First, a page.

Here came the scabs. The carloads of workers, at the exit of one of Republic Steel’s Cleveland mills, were likely laborers brought in to break the union, the Congress of Industrial Organizations. During the bloody and tumultuous Little Steel Strike of 1937, Ohio Governor Martin Davey, pressed by Republic, had no choice but to call in the National Guard in July 1937 to protect them.
The CIO was striking for better working conditions and wages from the Little Steel companies — Republic Steel, Youngstown Sheet and Tube Co. and Inland Steel — all headquartered in Northeast Ohio. The CIO’s sit-down strike techniques had proved initially effective. But as the strike wore on for months, they deteriorated into violent clashes, with Little Steel employing strikebreakers and police to intimidate workers. A month earlier, a protest in Youngstown had turned into what became known as the Women’s Day Massacre. Police fired live ammunition into the crowd. A striker died after being shot in the neck.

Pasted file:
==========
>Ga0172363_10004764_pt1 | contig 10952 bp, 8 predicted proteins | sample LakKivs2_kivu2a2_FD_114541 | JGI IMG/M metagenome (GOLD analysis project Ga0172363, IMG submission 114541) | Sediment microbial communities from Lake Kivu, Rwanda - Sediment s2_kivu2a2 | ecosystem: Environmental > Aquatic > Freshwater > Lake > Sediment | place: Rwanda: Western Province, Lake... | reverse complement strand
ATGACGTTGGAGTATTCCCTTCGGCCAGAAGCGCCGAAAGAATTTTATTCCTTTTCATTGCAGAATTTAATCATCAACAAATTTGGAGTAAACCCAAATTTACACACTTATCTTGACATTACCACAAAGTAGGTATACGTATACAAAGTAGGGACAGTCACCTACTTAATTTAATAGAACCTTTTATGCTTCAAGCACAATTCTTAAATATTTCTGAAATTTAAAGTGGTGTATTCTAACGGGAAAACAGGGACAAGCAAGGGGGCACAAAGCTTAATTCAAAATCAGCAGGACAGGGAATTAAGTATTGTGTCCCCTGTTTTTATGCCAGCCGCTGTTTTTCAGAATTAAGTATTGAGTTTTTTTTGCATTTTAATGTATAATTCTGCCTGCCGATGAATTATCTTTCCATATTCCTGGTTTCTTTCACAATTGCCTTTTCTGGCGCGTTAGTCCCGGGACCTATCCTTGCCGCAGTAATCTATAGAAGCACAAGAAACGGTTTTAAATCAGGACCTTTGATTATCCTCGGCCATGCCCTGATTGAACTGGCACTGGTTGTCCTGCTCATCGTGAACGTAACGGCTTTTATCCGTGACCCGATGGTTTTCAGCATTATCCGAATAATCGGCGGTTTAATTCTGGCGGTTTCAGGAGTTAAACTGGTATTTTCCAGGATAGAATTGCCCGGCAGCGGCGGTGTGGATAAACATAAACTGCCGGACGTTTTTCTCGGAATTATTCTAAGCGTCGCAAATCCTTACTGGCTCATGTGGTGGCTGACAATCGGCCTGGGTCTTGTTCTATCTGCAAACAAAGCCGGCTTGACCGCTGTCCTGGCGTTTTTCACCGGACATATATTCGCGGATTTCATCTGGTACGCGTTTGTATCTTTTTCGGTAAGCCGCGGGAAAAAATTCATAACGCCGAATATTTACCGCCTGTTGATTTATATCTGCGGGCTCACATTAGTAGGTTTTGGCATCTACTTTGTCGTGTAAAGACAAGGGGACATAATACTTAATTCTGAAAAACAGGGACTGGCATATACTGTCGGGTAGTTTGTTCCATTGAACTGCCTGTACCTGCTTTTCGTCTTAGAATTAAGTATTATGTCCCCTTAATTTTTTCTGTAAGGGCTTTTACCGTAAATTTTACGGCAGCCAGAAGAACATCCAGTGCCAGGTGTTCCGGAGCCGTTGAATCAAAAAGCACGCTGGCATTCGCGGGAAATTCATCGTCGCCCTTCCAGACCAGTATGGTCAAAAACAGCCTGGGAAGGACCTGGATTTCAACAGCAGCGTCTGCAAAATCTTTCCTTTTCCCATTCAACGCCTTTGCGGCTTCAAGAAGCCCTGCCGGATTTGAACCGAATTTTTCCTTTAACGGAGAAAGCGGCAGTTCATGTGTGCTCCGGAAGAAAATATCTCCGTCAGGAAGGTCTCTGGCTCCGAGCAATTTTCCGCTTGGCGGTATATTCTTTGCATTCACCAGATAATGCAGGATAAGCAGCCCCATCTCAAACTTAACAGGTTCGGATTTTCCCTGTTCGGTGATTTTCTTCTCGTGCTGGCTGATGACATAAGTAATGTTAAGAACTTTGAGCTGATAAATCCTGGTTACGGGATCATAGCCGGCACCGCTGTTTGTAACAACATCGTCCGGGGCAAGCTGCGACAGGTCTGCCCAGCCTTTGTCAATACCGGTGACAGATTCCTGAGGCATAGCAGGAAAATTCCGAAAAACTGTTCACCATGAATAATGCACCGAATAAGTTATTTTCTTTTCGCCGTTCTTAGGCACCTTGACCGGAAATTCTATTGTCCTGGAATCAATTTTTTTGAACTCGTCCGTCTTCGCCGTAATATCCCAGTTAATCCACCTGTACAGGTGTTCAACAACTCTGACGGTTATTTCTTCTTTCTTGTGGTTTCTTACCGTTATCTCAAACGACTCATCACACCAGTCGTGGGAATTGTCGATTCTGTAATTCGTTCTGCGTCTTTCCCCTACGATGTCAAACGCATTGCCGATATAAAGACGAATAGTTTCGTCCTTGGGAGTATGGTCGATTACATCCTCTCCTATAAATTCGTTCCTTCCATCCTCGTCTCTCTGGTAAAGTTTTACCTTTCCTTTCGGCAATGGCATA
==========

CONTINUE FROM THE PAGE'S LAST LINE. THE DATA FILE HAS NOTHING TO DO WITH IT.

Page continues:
In Cleveland, the National Guard was called in to protect carloads of scabs who crossed union lines. The National Guard withdrew by July 16, but fights broke out 10 days later at Republic’s Corrigan-McKinney plant in the Flats, with strikers regularly throwing stones at cars. Republic assembled a 100-man group of paramilitaries, who surged out of the mill and beat down strikers with clubs made in the mill’s machine shop. Eighty strikers and bystanders were treated for injuries. Nearly a dozen union supporters were arrested. After the melee, city safety director Elliot Ness imposed a ban on mass protests, ending the strikes.